Then on May 10, 1917 the 1st Infantry Battalion, the 25th Reinforcements and Medical Officers boarded at Sydney. Another departure was on July 23, 1918 when Medical Officers boarded the Marathon in Melbourne. I am aware that she did return to Melbourne on January 1, 1919, bringing soldiers and other repatriates home as the photographs above shows!

The Final Days:

The Miltiades returned to the Aberdeen Line’s commercial service to Australia on June 4, 1920 and she headed for Australia once again, however as it turned out her days after her war year would sadly be rather short lived being able to operate just two voyages.

The Miltiades seen back in service and in Australian waters

Photograph from the late Allan Green Collection - Australia

However, when she returned from her Australian voyage toward the end of 1920 she was purchased by Royal Mail Lines and she was renamed Orcana and placed in their fleet and operated on their regular services.

Royal Mail Lines new liner SS Orcana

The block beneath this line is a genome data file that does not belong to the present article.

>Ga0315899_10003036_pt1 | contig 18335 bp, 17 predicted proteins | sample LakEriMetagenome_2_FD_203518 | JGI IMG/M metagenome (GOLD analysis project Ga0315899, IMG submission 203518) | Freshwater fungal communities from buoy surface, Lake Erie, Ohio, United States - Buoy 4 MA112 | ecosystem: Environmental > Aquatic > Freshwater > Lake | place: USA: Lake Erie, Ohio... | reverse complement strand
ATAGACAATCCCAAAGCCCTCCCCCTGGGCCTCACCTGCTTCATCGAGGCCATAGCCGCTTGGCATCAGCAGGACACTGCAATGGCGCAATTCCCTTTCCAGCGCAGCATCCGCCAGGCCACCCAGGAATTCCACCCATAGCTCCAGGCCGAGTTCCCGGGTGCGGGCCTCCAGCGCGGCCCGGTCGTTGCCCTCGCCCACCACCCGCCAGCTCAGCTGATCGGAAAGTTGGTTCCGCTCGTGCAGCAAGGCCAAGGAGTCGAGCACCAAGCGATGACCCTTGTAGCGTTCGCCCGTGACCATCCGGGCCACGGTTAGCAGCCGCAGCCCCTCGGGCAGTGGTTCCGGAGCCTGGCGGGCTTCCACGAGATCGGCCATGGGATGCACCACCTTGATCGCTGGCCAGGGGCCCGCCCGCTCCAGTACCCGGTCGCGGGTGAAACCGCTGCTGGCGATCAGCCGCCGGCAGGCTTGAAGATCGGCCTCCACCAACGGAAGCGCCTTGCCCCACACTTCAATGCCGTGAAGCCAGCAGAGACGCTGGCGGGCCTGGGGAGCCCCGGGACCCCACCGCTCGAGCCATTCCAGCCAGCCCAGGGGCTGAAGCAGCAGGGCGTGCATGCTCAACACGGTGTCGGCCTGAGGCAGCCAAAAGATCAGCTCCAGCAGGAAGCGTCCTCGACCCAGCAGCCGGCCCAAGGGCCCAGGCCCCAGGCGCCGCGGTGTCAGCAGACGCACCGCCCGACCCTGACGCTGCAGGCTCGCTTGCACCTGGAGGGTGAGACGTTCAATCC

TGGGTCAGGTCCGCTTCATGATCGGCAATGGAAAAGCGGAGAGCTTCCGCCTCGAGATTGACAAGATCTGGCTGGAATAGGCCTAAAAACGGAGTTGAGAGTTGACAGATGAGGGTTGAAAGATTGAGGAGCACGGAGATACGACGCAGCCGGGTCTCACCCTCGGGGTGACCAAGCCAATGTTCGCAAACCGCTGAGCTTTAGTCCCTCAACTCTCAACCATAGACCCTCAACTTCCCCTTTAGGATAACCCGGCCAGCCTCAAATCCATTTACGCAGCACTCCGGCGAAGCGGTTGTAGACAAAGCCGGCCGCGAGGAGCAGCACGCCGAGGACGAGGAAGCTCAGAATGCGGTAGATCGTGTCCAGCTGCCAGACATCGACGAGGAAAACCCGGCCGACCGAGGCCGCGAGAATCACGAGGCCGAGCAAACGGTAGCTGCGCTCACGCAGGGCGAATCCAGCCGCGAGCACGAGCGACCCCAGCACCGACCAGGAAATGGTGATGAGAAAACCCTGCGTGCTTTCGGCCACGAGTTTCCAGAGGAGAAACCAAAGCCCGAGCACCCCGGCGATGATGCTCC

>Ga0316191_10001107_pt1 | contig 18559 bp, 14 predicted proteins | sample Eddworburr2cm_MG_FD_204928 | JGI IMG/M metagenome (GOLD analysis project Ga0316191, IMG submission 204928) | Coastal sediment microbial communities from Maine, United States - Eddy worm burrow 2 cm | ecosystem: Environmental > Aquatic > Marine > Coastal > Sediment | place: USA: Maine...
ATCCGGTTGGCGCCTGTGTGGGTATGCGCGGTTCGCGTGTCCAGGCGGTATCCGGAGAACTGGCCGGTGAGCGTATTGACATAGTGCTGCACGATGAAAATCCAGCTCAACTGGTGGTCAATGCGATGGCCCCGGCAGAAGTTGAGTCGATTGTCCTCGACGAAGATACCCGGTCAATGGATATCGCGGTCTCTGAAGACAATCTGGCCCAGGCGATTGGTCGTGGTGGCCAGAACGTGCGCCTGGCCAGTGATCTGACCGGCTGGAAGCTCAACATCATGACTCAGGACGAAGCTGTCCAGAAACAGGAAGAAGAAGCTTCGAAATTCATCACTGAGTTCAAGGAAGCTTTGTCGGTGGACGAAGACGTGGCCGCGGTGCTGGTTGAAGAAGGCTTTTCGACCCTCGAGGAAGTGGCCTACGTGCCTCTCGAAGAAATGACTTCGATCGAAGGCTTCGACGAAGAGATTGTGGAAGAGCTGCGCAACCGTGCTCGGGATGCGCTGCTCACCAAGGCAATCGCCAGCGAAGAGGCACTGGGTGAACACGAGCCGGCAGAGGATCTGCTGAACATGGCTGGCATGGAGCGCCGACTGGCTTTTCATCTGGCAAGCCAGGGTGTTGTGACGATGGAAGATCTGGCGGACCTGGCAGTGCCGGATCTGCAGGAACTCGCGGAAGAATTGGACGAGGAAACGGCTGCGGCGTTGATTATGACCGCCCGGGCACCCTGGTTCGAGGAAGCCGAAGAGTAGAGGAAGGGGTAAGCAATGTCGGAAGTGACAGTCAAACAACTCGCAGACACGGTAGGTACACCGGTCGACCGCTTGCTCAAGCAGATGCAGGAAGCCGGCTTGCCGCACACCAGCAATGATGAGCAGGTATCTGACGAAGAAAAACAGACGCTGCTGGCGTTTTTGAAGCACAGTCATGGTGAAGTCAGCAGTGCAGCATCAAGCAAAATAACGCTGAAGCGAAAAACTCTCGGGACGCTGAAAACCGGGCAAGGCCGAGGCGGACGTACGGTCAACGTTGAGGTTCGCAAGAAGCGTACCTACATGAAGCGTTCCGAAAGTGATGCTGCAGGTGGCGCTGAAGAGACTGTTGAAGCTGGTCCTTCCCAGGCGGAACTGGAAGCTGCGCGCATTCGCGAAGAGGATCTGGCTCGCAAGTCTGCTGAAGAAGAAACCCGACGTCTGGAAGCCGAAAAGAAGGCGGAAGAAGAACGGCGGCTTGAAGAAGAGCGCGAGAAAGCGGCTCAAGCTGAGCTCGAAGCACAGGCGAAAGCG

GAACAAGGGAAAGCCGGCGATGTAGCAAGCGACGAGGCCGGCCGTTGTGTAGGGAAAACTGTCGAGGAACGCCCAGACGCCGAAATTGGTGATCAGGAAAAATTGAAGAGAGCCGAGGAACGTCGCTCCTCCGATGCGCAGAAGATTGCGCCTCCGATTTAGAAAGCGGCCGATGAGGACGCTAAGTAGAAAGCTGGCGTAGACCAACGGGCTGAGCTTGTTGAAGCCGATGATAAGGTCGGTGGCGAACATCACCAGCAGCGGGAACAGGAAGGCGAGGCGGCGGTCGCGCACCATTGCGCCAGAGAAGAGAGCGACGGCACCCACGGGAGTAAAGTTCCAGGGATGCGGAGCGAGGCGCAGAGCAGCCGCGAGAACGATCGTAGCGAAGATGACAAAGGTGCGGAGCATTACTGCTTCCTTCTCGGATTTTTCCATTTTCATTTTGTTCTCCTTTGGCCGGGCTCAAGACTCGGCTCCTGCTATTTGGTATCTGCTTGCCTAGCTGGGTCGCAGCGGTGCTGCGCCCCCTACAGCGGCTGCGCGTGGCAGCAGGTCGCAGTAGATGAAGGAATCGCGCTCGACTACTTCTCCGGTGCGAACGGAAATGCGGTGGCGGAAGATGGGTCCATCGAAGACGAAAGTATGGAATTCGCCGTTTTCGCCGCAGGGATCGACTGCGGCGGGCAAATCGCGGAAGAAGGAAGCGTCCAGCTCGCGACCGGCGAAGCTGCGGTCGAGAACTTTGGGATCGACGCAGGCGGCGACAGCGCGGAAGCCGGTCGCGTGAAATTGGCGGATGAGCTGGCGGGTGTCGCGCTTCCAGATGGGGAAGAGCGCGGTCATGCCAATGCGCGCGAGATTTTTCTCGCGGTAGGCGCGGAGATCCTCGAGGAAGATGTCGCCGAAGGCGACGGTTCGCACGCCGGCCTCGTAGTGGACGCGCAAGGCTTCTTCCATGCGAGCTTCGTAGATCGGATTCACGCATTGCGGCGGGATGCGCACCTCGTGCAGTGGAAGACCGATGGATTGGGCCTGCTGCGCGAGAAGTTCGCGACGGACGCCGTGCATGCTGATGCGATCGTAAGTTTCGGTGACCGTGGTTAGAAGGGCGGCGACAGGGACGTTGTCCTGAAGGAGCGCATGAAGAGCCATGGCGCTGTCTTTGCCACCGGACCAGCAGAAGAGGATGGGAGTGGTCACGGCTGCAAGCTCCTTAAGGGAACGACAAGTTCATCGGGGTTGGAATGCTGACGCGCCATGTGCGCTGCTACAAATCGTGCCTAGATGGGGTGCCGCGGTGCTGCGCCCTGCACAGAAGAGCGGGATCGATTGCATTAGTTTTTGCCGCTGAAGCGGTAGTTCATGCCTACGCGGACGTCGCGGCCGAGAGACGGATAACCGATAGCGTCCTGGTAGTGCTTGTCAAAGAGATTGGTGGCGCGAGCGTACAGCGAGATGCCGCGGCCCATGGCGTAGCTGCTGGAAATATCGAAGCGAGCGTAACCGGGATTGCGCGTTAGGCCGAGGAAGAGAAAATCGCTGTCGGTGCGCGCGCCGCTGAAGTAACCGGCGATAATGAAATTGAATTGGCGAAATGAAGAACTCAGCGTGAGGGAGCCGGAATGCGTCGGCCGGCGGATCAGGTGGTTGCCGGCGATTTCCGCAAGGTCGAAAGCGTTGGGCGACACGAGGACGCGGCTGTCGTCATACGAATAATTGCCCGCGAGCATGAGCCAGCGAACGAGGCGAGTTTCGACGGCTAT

However, another change took place when she was officially transferred to the Pacific Steam Navigation Company (Pacific Line) in 1922 as a replacement for the three their ‘O’ ships that had been transferred to the North Atlantic services

Thus on August 11, 1922 the SS Orcana commenced her intended “Round South America” service, that departed Liverpool and visited Montevideo, and Valparaiso, the Panama Canal then back to Liverpool. However the Pacific Line found that after her very first voyage she was far too expensive to operate and thus they laid her up. She was first laid up at Liverpool and then taken to Dartmouth where she remained until she was sold to Arie Rijsdijk Boss & Zonen in 1923, who had her towed to the Netherlands to be broken up at Hendrik-ido-Ambracht in 1923.

The Marathon returned to Aberdeen Line's Australia service on October21, 1920, but she just made a single return voyage to Australia before she was sold to Royal Mail Line with her sister, and she was renamed the Oruba.

Royal Mail new SS Oruba